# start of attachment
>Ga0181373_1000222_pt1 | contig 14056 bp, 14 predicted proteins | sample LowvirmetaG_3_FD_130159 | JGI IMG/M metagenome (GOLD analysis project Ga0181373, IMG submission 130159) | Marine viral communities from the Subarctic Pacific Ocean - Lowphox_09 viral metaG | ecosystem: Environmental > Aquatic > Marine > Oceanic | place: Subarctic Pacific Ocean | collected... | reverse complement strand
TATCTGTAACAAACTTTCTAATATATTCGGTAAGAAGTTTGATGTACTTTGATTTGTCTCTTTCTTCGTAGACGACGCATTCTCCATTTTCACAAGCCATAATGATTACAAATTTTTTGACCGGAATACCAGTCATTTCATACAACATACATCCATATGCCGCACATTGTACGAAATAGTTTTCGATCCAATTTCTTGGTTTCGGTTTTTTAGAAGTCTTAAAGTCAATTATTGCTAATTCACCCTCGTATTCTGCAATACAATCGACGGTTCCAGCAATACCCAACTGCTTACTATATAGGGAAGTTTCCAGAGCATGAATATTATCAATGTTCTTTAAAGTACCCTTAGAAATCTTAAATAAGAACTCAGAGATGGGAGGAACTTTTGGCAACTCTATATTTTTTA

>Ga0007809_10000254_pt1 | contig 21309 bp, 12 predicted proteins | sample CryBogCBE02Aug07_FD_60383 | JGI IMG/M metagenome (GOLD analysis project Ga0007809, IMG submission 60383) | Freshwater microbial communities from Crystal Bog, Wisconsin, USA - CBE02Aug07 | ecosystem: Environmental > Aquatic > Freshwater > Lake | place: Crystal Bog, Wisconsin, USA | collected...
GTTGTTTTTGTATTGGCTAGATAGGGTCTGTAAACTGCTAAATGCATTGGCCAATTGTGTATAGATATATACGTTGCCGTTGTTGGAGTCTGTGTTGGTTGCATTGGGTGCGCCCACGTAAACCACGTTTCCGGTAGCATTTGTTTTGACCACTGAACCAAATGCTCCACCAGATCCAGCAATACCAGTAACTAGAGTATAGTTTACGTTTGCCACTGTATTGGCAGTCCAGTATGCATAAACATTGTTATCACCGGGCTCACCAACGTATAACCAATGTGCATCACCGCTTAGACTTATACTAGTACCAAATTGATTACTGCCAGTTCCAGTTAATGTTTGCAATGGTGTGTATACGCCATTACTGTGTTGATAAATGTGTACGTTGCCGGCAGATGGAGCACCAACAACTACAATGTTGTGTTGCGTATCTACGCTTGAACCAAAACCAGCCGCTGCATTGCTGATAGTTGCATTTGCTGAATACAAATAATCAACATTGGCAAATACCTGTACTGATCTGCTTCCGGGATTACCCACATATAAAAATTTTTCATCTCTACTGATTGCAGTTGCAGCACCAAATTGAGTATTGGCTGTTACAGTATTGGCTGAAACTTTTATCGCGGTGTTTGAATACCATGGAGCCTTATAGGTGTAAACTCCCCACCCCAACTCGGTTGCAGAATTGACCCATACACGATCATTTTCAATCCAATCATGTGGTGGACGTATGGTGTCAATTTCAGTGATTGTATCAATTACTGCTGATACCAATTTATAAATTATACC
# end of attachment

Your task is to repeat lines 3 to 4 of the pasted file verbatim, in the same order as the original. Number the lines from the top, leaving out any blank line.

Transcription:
>Ga0007809_10000254_pt1 | contig 21309 bp, 12 predicted proteins | sample CryBogCBE02Aug07_FD_60383 | JGI IMG/M metagenome (GOLD analysis project Ga0007809, IMG submission 60383) | Freshwater microbial communities from Crystal Bog, Wisconsin, USA - CBE02Aug07 | ecosystem: Environmental > Aquatic > Freshwater > Lake | place: Crystal Bog, Wisconsin, USA | collected...
GTTGTTTTTGTATTGGCTAGATAGGGTCTGTAAACTGCTAAATGCATTGGCCAATTGTGTATAGATATATACGTTGCCGTTGTTGGAGTCTGTGTTGGTTGCATTGGGTGCGCCCACGTAAACCACGTTTCCGGTAGCATTTGTTTTGACCACTGAACCAAATGCTCCACCAGATCCAGCAATACCAGTAACTAGAGTATAGTTTACGTTTGCCACTGTATTGGCAGTCCAGTATGCATAAACATTGTTATCACCGGGCTCACCAACGTATAACCAATGTGCATCACCGCTTAGACTTATACTAGTACCAAATTGATTACTGCCAGTTCCAGTTAATGTTTGCAATGGTGTGTATACGCCATTACTGTGTTGATAAATGTGTACGTTGCCGGCAGATGGAGCACCAACAACTACAATGTTGTGTTGCGTATCTACGCTTGAACCAAAACCAGCCGCTGCATTGCTGATAGTTGCATTTGCTGAATACAAATAATCAACATTGGCAAATACCTGTACTGATCTGCTTCCGGGATTACCCACATATAAAAATTTTTCATCTCTACTGATTGCAGTTGCAGCACCAAATTGAGTATTGGCTGTTACAGTATTGGCTGAAACTTTTATCGCGGTGTTTGAATACCATGGAGCCTTATAGGTGTAAACTCCCCACCCCAACTCGGTTGCAGAATTGACCCATACACGATCATTTTCAATCCAATCATGTGGTGGACGTATGGTGTCAATTTCAGTGATTGTATCAATTACTGCTGATACCAATTTATAAATTATACC